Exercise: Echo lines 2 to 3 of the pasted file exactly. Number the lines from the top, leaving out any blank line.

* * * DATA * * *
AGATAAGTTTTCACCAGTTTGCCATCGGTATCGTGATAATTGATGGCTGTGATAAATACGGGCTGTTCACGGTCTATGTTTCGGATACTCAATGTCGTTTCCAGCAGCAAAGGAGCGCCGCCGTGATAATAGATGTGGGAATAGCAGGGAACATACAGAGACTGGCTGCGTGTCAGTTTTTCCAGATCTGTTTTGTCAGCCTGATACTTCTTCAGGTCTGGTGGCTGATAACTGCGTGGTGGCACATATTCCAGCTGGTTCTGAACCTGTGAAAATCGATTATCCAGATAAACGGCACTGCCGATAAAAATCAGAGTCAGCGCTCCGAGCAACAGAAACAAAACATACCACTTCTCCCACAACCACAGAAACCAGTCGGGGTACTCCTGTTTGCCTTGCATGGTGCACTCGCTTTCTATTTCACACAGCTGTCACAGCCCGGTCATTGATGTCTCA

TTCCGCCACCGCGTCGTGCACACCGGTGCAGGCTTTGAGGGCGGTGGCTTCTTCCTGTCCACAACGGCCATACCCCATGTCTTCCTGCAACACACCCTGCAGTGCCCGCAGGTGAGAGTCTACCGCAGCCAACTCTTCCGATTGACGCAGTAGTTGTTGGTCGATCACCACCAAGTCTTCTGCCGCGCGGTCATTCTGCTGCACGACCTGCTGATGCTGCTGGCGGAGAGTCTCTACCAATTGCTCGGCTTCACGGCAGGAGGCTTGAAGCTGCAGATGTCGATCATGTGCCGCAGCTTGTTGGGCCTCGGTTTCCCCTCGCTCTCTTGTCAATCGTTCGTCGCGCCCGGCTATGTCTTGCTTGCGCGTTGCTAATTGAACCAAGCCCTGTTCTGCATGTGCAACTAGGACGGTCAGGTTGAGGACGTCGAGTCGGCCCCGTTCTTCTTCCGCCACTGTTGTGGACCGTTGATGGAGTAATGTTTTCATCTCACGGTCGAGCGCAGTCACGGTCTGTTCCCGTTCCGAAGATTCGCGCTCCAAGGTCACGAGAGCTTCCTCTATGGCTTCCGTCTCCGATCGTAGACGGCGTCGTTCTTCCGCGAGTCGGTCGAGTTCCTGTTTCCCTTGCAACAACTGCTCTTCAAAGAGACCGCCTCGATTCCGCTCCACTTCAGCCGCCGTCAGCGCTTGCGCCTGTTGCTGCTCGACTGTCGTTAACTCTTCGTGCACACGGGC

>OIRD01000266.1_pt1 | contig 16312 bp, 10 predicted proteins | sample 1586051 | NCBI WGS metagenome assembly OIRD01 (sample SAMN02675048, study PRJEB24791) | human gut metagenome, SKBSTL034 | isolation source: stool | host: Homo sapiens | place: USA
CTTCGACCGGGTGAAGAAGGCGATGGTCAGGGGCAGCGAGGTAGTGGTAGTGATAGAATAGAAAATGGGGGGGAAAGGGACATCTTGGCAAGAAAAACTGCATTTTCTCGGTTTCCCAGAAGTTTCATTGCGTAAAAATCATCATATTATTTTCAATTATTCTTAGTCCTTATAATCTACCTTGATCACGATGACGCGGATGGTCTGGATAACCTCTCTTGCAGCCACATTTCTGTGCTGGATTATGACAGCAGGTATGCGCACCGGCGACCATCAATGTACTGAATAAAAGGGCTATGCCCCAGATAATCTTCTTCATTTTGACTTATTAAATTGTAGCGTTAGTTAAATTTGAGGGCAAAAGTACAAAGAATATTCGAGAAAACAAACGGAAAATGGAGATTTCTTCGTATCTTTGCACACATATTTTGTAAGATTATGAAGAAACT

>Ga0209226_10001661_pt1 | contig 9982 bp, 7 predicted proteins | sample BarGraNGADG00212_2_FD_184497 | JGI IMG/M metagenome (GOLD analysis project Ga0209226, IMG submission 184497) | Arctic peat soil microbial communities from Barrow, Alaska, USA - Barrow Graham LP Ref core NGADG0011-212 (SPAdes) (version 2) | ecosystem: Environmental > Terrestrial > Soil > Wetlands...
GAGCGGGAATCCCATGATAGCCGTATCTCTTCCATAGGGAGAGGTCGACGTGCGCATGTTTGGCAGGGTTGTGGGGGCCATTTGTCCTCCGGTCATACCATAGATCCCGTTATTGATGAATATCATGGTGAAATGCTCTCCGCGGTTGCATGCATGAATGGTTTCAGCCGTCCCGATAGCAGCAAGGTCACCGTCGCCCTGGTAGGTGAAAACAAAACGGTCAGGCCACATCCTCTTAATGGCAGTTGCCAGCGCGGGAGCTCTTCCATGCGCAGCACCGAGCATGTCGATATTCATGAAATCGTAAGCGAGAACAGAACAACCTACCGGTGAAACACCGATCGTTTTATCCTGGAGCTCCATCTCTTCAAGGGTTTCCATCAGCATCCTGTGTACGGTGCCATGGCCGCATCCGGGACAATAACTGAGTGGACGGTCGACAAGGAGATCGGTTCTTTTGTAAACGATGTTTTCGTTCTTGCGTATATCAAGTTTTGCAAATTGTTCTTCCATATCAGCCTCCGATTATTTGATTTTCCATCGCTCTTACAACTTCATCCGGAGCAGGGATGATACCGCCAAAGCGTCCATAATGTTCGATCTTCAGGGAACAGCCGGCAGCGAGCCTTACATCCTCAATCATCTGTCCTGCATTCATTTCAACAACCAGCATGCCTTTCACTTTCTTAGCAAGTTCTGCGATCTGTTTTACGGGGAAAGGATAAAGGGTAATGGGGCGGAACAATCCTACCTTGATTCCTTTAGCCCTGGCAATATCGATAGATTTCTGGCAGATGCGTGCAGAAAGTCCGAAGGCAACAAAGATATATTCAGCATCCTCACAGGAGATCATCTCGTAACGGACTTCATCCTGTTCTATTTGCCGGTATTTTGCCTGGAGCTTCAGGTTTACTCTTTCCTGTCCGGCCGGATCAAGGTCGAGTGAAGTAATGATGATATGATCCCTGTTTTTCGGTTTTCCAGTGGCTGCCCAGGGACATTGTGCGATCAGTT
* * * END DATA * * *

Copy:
TTCCGCCACCGCGTCGTGCACACCGGTGCAGGCTTTGAGGGCGGTGGCTTCTTCCTGTCCACAACGGCCATACCCCATGTCTTCCTGCAACACACCCTGCAGTGCCCGCAGGTGAGAGTCTACCGCAGCCAACTCTTCCGATTGACGCAGTAGTTGTTGGTCGATCACCACCAAGTCTTCTGCCGCGCGGTCATTCTGCTGCACGACCTGCTGATGCTGCTGGCGGAGAGTCTCTACCAATTGCTCGGCTTCACGGCAGGAGGCTTGAAGCTGCAGATGTCGATCATGTGCCGCAGCTTGTTGGGCCTCGGTTTCCCCTCGCTCTCTTGTCAATCGTTCGTCGCGCCCGGCTATGTCTTGCTTGCGCGTTGCTAATTGAACCAAGCCCTGTTCTGCATGTGCAACTAGGACGGTCAGGTTGAGGACGTCGAGTCGGCCCCGTTCTTCTTCCGCCACTGTTGTGGACCGTTGATGGAGTAATGTTTTCATCTCACGGTCGAGCGCAGTCACGGTCTGTTCCCGTTCCGAAGATTCGCGCTCCAAGGTCACGAGAGCTTCCTCTATGGCTTCCGTCTCCGATCGTAGACGGCGTCGTTCTTCCGCGAGTCGGTCGAGTTCCTGTTTCCCTTGCAACAACTGCTCTTCAAAGAGACCGCCTCGATTCCGCTCCACTTCAGCCGCCGTCAGCGCTTGCGCCTGTTGCTGCTCGACTGTCGTTAACTCTTCGTGCACACGGGC

>OIRD01000266.1_pt1 | contig 16312 bp, 10 predicted proteins | sample 1586051 | NCBI WGS metagenome assembly OIRD01 (sample SAMN02675048, study PRJEB24791) | human gut metagenome, SKBSTL034 | isolation source: stool | host: Homo sapiens | place: USA